To make the banner image, I cut the Korean peninsula out of the original image, put it on a transparent background, changed the eerie green boundary lines to gray, and restored the extreme northeastern parts of North Hamgyeong Province, which had been cut out of the original image. On occasion, I get e-mails accusing me of altering this image, suggesting that I dimmed or grayed out the lights of Pyongyang or other cities in the North (I didn’t). Examine the original image. A small amount of light is visible in Pyongyang if you look closely at my banner. Can’t see it? Well, here it is full size.

korea-satellite-pic-for-banner-png.PNG

68 Comments

  1. Stray comment the other day about “38 North.” I read them, and I read you. Some of their stuff seems a little opaque, but the photo analysis seems pretty objective. Just wondered what the essential nature of the critique was of that site. I can be reached by e-mail.




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  2. I just came across this site today…and spent most of the day reading it!

    Fantastic resource. Thank you Joshua, you’ve done a tremendous job.

    Regards,

    Tony.
    Australia.




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  3. Good afternoon, I am contacting you because I was looking at satellite imagery of North Korea on Google Maps and found an image of some written Korean characters on the ground near the Musudan middle test site, I was hoping you could tell me what they mean




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  4. Hi Mr. Stanton, are there any sources for information or groups working on post-reunification economics?




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  5. I am quite surprised at the extent of Malaysia’s complicity in North Korean crimes. I spent time in Malaysia in 1971, and was under the inpression that Malaysia was rather more cautious in her dealings with Communist regimes. This latest episode just reaffirms a basic fact: trying to deal North Korea is like trying to shake hands with a rattlesnake; you will only get bitten. Thanks, Captain Stanton!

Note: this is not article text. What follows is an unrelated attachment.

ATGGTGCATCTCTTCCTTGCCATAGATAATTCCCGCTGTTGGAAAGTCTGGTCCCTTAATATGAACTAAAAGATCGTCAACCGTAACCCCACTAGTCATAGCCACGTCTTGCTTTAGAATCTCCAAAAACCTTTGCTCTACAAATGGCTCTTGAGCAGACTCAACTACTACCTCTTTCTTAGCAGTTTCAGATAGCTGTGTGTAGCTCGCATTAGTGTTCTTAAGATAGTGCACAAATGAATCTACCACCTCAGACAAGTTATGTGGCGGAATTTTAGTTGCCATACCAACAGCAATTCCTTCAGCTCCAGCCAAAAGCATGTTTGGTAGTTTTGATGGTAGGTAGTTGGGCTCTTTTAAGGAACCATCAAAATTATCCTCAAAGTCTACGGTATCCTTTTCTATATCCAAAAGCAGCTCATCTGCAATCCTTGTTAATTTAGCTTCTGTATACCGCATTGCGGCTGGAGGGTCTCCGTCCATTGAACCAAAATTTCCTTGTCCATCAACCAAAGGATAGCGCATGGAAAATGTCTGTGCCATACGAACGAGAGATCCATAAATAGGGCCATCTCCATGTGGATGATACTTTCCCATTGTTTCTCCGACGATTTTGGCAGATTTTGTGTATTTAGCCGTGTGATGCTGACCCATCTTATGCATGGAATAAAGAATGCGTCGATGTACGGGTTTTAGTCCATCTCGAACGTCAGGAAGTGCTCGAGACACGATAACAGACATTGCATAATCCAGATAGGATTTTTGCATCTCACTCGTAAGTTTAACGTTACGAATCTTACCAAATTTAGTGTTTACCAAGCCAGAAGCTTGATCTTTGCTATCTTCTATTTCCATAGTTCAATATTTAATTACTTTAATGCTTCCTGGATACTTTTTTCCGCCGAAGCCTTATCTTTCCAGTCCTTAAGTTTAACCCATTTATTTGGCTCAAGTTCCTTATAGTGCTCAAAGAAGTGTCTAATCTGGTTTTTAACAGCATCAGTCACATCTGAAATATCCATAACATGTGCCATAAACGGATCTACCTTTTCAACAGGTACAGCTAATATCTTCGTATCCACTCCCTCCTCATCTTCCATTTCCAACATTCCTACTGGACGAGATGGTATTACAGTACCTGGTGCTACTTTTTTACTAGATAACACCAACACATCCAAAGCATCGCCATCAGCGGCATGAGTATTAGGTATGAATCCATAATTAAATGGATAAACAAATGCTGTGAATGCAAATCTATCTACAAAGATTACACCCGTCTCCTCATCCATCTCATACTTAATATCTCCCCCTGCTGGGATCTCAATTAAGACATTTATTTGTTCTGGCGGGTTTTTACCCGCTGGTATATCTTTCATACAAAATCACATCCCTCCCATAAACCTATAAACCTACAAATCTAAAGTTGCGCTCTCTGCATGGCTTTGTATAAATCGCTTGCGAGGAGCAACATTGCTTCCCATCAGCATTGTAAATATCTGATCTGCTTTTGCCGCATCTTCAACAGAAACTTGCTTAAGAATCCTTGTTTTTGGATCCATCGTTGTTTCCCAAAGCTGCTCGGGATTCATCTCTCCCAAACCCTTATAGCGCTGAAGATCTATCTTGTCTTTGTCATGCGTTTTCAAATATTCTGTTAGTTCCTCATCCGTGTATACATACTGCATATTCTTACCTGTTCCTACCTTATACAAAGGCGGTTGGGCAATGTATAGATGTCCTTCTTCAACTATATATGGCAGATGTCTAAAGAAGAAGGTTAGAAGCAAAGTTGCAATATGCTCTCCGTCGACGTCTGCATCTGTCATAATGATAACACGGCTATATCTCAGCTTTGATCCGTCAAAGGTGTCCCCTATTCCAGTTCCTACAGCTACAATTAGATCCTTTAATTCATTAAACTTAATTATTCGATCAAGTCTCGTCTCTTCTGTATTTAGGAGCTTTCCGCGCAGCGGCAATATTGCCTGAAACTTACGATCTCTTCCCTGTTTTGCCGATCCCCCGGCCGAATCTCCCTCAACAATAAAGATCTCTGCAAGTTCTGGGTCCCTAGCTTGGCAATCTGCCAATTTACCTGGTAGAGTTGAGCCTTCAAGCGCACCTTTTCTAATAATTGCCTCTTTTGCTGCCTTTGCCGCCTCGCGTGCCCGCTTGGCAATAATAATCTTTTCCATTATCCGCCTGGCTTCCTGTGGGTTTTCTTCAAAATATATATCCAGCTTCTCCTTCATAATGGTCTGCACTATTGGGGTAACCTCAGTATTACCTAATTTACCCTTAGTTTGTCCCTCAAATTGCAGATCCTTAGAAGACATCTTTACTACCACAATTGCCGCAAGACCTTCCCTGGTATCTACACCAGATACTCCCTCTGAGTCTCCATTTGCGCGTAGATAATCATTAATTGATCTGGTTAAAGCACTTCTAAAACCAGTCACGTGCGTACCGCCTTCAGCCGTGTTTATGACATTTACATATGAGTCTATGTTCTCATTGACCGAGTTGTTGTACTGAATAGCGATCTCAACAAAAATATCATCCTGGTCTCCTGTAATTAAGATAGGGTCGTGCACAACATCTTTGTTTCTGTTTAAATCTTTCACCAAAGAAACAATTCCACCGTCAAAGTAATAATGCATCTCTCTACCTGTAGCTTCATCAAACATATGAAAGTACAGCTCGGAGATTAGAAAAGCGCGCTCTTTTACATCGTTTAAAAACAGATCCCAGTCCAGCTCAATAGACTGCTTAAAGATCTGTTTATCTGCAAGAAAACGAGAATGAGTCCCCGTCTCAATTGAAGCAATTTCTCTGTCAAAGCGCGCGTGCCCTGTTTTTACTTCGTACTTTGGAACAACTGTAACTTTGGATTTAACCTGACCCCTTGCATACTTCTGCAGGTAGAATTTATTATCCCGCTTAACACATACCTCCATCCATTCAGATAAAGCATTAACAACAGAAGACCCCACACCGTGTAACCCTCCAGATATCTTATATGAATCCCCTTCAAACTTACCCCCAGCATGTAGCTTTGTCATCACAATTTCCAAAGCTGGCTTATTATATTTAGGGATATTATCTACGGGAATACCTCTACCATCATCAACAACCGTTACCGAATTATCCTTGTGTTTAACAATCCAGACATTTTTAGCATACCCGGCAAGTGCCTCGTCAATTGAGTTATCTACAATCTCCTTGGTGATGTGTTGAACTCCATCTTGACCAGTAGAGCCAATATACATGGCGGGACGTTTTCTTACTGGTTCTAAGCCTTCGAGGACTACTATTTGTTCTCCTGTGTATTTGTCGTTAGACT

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  6. I have never met you but I have the utmost respect for who you are and how passionate you are about the things you advocate for.

    Because you ARE a lawyer, husband, father, patriot, Colonel, expert, a bulldog, owner and operator of the best DPRK blog/website AND a noble human being, you are everything that I would like for my sons to be when they graduate from a law school (Beasley Law, Temple, Philadelphia) and a medical school (TBD), respectively.

    The major media networks around the world need more of your perspective whenever the name “kim jong un” is mentioned….




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  7. ““Colonel Stanton”; that has a nice ring to it. ”

    No doubt. Additionally, a title “the top adviser” to any influential person who dares to tackle the convoluted (not by us), complicated (thanks to Xi/China, Moon Jae In and his misguided cronies), and obligatory response (how much more should innocent victims suffer) to Kim Jong Un is in order…




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  8. I found this site via David Hawk’s “The Hidden Gulag,” and I’ve been obsessively reading for days. This site is incredibly well-organized, informative, professional but never dry or supercilious, and engaging. Thank you so much for all of the time and energy you’ve put into this. It’s sad that human rights aren’t the world’s top priority (even when countries say they are), but as long as there are passionate people trying to make a difference, then there’s hope for change. It all starts with shining a light on the problem.




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  9. Dear Joshua Stanton,

    My name is Kyung Rhee. I am a reporter at Radio Free Asia.

    I am working on an article that analysis of UN resolution 2371.

    I have a few questions.

    – What are the implications of UN resolution 2371?
    – What is your opinion about UN resolution 2371?
    – What is the prospect of this sanction?

    Overall analysis of the Resolution 2371?

    Thank you in advance.